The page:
So after months and months and months of continual grafting with little sense of progress, within five days at the end of June 2014 my life just fell into place. I was awarded my Ph.D. in my viva on Thursday 26th June and had an interview for my ideal research job on Monday 30th June, finding out that I had been unanimously selected for the position that very afternoon. Whilst I’m still waiting on HR to formalise everything re. the job, after these five intense and exhausting days two major things that I’d been working towards for months had been accomplished.
Obviously both of these things were brilliant news in their own right and I’m excited to finally be moving on with the next chapter of my life. If there’s a lesson in all of this sudden success, it is perhaps that achievements happen after you’ve put in the hard work (and perhaps endured the months and months of little apparent progress). In my job interview, I was fairly surprised by how smoothly it all went. I wasn’t ‘flummoxed’ by any of the questions and I had lots to say about everything they asked me. This was a contrast to a few previous interviews, where I’ve felt like I’ve been scrabbling around for answers at times and have had a few moments of panic.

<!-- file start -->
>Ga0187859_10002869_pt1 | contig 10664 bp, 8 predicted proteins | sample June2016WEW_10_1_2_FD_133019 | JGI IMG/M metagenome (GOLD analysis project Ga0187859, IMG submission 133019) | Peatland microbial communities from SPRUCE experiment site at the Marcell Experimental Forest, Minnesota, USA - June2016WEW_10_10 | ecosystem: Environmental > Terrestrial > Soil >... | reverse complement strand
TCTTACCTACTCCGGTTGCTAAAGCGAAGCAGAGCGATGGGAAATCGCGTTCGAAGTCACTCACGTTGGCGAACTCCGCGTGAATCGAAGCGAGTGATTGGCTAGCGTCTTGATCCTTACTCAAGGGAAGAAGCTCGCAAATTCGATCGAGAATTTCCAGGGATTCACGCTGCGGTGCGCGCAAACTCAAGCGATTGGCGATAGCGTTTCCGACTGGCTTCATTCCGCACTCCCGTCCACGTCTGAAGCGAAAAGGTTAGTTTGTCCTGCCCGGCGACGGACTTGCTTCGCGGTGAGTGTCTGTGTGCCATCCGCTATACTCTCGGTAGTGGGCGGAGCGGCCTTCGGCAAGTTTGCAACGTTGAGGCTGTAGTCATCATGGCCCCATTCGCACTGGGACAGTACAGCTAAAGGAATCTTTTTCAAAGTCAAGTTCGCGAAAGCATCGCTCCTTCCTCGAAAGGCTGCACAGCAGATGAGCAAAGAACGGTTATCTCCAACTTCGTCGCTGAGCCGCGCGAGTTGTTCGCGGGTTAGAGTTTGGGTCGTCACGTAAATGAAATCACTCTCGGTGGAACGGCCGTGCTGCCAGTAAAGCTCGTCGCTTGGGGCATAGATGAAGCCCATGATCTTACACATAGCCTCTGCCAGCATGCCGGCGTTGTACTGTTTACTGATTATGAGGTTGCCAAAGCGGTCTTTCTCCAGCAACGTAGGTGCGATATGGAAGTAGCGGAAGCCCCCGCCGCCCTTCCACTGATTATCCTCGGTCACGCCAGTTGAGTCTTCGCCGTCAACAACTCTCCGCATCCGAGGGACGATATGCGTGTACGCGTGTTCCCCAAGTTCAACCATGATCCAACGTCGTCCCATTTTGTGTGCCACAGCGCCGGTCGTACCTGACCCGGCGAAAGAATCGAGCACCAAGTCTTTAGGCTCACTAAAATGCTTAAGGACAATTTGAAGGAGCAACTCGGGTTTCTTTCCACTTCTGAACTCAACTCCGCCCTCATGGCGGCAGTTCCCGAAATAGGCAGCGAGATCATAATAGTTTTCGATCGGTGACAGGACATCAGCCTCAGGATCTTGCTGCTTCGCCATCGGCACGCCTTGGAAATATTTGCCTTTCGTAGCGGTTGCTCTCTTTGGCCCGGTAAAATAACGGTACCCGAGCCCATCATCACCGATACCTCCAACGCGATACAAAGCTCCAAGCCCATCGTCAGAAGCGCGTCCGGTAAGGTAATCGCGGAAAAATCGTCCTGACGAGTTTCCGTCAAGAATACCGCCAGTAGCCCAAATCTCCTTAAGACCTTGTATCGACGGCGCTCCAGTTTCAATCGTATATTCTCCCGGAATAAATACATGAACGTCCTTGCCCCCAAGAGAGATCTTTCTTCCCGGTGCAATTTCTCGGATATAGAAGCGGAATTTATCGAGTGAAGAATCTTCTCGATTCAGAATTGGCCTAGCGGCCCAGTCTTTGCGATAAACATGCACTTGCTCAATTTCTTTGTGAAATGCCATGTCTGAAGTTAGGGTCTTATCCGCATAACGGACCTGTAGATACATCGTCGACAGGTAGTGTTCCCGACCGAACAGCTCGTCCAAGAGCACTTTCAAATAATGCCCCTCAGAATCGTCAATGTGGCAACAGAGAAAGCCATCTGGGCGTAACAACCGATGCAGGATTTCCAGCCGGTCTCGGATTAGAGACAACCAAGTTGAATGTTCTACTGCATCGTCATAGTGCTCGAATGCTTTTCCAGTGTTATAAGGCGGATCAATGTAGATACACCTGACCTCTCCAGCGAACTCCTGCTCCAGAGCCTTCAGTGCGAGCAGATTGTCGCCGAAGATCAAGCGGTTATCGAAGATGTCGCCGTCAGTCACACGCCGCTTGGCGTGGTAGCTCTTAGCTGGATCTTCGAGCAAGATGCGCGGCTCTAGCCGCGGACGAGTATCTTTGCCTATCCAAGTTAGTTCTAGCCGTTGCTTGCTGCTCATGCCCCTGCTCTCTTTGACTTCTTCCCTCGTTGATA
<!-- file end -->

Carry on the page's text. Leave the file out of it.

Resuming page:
In the car on the way home I was thinking that perhaps I’d just been lucky this time, but then it occurred to me that it might actually have been the cumulation of a lot of my hard work, the opportunities I’ve been given (and have taken), and the training I’ve participated in. Lots of thanks are therefore due to the people who’ve helped me along the way, including: the Manchester University School of Law Scholarship that funded my Ph.D.; my Ph.D. supervisors Jon Spencer and Jo Deakin; my brilliant Masters supervisor Mary Bosworth; the multiple Manchester Humanities training sessions that I’ve participated in (particularly the fabulous sessions on ‘Writing Proposals for Fellowships’); Emily McIntosh who was a wonderful coach, introduced me to planning and steered me through a point of Ph.D. crisis; Elizabeth Wilkinson who provided a very helpful mock interview in 2013 (even though I didn’t get that job); and Margot Brazier, who ran a Law training session on something like ‘Careers in Academia’ and posed the inspirational question ‘in an ideal word, blue sky thinking, where would your career be in three years time?’. So the lesson is therefore: go along to things, take opportunities and try. It might take AGES to work out, but opportunities and support ARE available to help you identify and subsequently achieve your goals. Now I just hope that I can fulfil the all goals I wrote in my ambitious three year research plan by 2017…..